I also remember driving into Gatlinburg on a rainy night at the end of December. After coming down the mountain, enveloped in the deep blackness of dense woods in every direction, we ran -- with almost no warning -- headlong into the blaring lights of the bustling resort town. It was startling. Since I wasn’t used to driving at night in unfamiliar places, I found it a bit nerve-wracking cruising down the street, the pavement wet and glistening in the confusion of lights, from traffic and shops, all the while keeping an eye out through the rain for tourists on the verge of stepping off the curb. It was in many ways a premonition of what driving is like in Helsinki in the depths of a November night, still unpleasant.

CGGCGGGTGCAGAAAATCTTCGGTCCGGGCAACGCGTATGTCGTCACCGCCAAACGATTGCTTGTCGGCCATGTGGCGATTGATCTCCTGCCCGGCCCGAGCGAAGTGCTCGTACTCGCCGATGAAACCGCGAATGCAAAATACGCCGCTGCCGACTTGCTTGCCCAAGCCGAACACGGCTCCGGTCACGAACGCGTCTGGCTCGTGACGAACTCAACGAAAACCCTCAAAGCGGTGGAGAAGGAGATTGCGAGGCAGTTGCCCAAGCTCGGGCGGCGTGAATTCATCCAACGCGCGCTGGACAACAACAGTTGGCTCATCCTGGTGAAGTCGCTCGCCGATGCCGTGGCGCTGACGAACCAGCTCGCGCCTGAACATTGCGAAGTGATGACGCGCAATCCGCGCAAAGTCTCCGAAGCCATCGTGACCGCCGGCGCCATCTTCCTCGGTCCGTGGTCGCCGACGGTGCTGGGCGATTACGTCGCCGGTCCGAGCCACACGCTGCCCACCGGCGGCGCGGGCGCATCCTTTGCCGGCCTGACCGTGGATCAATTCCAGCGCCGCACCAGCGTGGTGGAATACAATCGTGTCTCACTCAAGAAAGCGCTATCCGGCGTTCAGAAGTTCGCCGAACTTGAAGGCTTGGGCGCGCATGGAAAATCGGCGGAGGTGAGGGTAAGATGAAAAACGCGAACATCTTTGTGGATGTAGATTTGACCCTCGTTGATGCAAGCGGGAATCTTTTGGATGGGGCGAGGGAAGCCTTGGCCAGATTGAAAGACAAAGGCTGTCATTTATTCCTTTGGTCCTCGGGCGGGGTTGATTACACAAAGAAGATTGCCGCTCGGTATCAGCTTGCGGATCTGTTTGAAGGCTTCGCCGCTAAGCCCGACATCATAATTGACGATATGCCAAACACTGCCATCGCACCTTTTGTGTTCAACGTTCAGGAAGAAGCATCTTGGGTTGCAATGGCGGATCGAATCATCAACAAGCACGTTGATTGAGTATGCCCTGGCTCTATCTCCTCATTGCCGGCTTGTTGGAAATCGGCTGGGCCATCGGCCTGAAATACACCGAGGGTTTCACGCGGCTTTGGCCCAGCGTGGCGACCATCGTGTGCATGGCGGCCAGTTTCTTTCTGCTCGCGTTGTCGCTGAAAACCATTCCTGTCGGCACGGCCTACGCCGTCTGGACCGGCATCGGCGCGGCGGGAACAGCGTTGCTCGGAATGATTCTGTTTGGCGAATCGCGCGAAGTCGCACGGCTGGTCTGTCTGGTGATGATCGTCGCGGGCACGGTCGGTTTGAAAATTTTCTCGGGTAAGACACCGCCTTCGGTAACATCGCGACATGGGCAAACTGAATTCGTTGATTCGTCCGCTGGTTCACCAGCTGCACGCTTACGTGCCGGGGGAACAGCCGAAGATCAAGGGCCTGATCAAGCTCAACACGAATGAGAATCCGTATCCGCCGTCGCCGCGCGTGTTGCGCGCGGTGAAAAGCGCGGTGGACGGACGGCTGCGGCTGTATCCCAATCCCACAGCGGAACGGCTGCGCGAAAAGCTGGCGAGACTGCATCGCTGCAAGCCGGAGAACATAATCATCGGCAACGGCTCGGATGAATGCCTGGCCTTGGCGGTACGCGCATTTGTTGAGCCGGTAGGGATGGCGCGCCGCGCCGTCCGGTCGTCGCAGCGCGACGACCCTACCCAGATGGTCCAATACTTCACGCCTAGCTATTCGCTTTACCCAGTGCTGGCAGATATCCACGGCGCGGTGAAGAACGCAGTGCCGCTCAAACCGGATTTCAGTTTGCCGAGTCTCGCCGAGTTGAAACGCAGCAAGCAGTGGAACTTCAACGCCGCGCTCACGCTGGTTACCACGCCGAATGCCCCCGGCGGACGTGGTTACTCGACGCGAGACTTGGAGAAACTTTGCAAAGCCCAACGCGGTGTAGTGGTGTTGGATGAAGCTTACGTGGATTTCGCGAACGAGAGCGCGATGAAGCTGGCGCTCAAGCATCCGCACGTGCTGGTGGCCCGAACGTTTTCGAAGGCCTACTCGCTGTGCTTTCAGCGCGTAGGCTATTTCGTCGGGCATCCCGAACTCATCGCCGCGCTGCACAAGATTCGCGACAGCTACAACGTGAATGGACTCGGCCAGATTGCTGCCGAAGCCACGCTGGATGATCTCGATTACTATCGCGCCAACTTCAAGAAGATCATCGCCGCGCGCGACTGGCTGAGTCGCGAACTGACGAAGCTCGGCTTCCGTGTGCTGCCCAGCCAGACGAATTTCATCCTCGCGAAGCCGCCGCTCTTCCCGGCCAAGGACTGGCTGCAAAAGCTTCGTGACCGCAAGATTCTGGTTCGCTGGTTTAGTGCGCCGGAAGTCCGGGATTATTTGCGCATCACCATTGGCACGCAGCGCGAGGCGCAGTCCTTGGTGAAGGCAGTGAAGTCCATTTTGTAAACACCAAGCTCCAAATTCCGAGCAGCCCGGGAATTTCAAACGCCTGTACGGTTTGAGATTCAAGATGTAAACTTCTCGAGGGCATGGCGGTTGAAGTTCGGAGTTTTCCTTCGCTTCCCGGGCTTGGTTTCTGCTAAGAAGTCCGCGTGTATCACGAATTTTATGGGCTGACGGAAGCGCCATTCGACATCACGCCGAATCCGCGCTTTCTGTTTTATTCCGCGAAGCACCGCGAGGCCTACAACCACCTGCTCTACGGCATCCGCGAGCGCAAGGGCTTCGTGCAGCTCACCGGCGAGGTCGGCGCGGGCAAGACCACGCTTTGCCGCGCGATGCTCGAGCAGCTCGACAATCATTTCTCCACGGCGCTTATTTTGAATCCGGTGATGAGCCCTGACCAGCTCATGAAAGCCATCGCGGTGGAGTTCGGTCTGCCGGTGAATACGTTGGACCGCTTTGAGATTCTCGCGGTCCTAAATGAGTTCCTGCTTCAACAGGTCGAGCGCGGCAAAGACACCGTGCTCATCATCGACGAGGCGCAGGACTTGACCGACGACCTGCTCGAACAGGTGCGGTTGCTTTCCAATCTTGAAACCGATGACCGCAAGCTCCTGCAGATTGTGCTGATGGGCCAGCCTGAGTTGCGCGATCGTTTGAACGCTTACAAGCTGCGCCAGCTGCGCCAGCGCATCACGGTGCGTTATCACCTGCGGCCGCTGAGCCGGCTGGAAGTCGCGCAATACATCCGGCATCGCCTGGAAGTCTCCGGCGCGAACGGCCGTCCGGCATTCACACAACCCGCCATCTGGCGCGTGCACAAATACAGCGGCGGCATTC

On that night, New Year’s Eve 1974, we hunkered down in our motel, and celebrated “camping-style”. We set up our little, Swedish-made Svea 123 hiking stove (I still have it!) on top of the motel-room cabinet and fired the thing up (talk about fire hazards) so we could boil tea water and make hot rum toddies. They put us in a holiday spirit, for sure.

By the next morning, temperatures had dropped and the streets of Gatlinburg were covered in a treacherous layer of ice. We put the tire chains on my father’s pick-up truck and left town heading downstream toward Pigeon Forge. As there was no way we were going to risk going back across the mountain, we had no choice but to return to Georgia along the around-about, low-land route. Somehow when I think back on that morning, I always hear in my mind Linda Ronstadt singing a plaintive song, something that must have been playing on the radio as we left.